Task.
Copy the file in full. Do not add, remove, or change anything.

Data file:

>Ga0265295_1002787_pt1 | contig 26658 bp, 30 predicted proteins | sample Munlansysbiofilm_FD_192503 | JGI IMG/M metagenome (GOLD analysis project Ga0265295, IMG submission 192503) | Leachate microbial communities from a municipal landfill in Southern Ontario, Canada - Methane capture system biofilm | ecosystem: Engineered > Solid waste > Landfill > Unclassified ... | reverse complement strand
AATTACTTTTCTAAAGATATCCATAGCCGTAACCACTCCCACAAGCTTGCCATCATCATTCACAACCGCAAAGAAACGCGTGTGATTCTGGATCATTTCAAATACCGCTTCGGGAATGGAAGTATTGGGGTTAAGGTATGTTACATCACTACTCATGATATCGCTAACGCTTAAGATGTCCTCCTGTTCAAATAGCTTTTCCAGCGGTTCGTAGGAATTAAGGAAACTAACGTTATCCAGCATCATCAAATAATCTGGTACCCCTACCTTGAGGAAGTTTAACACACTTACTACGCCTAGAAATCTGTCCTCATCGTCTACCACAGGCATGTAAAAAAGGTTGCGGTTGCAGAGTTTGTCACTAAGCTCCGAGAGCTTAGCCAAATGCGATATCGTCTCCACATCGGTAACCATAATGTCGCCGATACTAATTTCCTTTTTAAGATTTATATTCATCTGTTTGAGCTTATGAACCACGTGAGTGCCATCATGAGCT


>Ga0265295_1002787_pt1 | contig 26658 bp, 30 predicted proteins | sample Munlansysbiofilm_FD_192503 | JGI IMG/M metagenome (GOLD analysis project Ga0265295, IMG submission 192503) | Leachate microbial communities from a municipal landfill in Southern Ontario, Canada - Methane capture system biofilm | ecosystem: Engineered > Solid waste > Landfill > Unclassified ... | reverse complement strand
AATTACTTTTCTAAAGATATCCATAGCCGTAACCACTCCCACAAGCTTGCCATCATCATTCACAACCGCAAAGAAACGCGTGTGATTCTGGATCATTTCAAATACCGCTTCGGGAATGGAAGTATTGGGGTTAAGGTATGTTACATCACTACTCATGATATCGCTAACGCTTAAGATGTCCTCCTGTTCAAATAGCTTTTCCAGCGGTTCGTAGGAATTAAGGAAACTAACGTTATCCAGCATCATCAAATAATCTGGTACCCCTACCTTGAGGAAGTTTAACACACTTACTACGCCTAGAAATCTGTCCTCATCGTCTACCACAGGCATGTAAAAAAGGTTGCGGTTGCAGAGTTTGTCACTAAGCTCCGAGAGCTTAGCCAAATGCGATATCGTCTCCACATCGGTAACCATAATGTCGCCGATACTAATTTCCTTTTTAAGATTTATATTCATCTGTTTGAGCTTATGAACCACGTGAGTGCCATCATGAGCT